Despite an awkward beginning, our family built a special relationship with our parish priest, Father Dan Gilsdorf , who married my husband and me in 1987.
That occasion, which took place on a frozen Saturday afternoon in January, may have given mellow Father Dan a clue about the organizationally challenged family he had gamely befriended.
As we rehearsed that Friday night, he mentioned that we would need our witnesses to sign the wedding license.
My Dad, who had volunteered to pick up the license earlier that week, looked startled.
“What happens if we don’t have the license?” he asked casually but with mounting panic.
“Then you don’t get married,” the good priest said.
My dad excused himself from the proceedings, hustled out of the building and made a few phone calls. Later, both Father Dan and I learned that Dad had contacted our alderman, Frank Mousley, and they had persuaded the county clerk to unlock the courthouse, which had closed for the weekend, to retrieve our license.
Six years later, also in January, I saw Father Dan cautiously making his way across our icy front porch. Having read that my father had died suddenly, Father Dan came over to offer his condolences. He made a few house calls that week to help us plan the funeral and he presided over a meaningful service that helped soothe the awful grief.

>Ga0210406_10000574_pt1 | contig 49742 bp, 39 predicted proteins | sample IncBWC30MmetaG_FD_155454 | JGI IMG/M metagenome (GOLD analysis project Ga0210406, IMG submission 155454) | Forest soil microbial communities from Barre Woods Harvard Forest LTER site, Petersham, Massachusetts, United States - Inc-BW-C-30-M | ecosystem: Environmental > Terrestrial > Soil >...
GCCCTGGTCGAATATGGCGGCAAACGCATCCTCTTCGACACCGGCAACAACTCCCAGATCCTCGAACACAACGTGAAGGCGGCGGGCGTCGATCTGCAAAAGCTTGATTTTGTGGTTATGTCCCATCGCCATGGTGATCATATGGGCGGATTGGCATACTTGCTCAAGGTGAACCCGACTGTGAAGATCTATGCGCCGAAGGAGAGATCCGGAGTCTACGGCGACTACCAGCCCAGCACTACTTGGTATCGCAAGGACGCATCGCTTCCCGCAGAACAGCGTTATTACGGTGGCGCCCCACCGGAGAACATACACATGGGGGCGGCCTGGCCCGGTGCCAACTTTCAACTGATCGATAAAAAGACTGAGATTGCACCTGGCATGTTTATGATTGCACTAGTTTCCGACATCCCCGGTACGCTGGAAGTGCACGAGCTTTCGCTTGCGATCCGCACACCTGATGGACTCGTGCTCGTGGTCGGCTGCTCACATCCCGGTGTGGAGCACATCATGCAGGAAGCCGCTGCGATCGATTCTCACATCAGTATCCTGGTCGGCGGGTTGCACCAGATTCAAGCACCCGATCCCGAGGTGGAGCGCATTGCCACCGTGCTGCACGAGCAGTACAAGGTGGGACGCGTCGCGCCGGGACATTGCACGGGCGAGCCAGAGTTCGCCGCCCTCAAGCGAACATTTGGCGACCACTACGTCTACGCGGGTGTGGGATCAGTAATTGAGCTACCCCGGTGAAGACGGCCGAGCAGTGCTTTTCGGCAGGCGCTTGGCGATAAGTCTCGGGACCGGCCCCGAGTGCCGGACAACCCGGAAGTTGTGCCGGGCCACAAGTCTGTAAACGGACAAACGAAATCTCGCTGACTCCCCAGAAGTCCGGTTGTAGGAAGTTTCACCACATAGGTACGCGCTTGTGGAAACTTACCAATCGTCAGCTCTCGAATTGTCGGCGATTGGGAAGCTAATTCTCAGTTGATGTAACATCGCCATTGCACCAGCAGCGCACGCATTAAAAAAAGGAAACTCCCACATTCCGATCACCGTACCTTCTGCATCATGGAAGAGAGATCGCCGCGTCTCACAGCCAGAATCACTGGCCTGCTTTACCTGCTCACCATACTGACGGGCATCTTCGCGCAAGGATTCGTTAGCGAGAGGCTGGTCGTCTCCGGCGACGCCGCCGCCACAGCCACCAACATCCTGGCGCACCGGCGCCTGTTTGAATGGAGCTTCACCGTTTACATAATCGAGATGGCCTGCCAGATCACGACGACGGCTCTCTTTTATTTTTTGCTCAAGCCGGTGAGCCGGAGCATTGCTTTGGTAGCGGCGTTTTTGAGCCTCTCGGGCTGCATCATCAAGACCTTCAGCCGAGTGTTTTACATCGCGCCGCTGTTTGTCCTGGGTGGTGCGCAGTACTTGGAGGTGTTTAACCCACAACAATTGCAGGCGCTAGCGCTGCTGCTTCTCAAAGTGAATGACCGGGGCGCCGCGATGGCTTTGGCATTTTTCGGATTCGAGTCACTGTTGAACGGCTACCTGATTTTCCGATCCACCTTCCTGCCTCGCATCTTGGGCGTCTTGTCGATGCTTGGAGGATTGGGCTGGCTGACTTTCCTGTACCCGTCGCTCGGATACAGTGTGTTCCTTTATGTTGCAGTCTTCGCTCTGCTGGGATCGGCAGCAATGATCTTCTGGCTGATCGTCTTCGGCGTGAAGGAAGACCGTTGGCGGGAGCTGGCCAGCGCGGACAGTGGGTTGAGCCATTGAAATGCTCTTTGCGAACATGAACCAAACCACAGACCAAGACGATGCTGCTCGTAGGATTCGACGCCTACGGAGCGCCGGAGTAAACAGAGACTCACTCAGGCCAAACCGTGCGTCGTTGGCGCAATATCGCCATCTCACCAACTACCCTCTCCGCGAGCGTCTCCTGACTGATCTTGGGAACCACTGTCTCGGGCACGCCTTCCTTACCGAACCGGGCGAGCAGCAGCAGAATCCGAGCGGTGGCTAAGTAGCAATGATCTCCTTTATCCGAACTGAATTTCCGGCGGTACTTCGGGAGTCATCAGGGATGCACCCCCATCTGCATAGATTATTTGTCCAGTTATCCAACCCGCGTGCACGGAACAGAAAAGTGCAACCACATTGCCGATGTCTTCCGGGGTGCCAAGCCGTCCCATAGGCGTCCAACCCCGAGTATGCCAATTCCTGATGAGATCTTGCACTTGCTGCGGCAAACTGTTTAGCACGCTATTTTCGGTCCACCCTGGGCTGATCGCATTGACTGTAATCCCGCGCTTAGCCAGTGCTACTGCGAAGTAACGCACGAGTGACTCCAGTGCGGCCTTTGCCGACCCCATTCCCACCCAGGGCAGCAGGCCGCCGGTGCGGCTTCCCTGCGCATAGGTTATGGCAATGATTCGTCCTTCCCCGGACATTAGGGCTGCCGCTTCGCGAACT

Through the years, Father Dan has baptized my children and was the celebrant at their First Communions and First Confessions. In 2001, I asked him to bless a St. Cecilia medal for my then 12-year old daughter Katherine, who was about to sing the National Anthem at Lambeau Field. He blessed the medal and the singer.
He even accepted our oldest son Charlie’s request in 2004 to be his confirmation sponsor.
Yesterday, my mom and I visited Father Dan, a gracious man even in the final stages of cancer. We chatted for a while and he mentioned that, though he had fought the cancer as aggressively as medically possible when he first received the diagnosis in October, he was now resigned to his fate. Meanwhile, he welcomes visitors.
Our children have known only two priests in their years as members of St. Therese parish, Father Dan Gilsdorf and Father Bill Hoffman, both good priests and admirable men.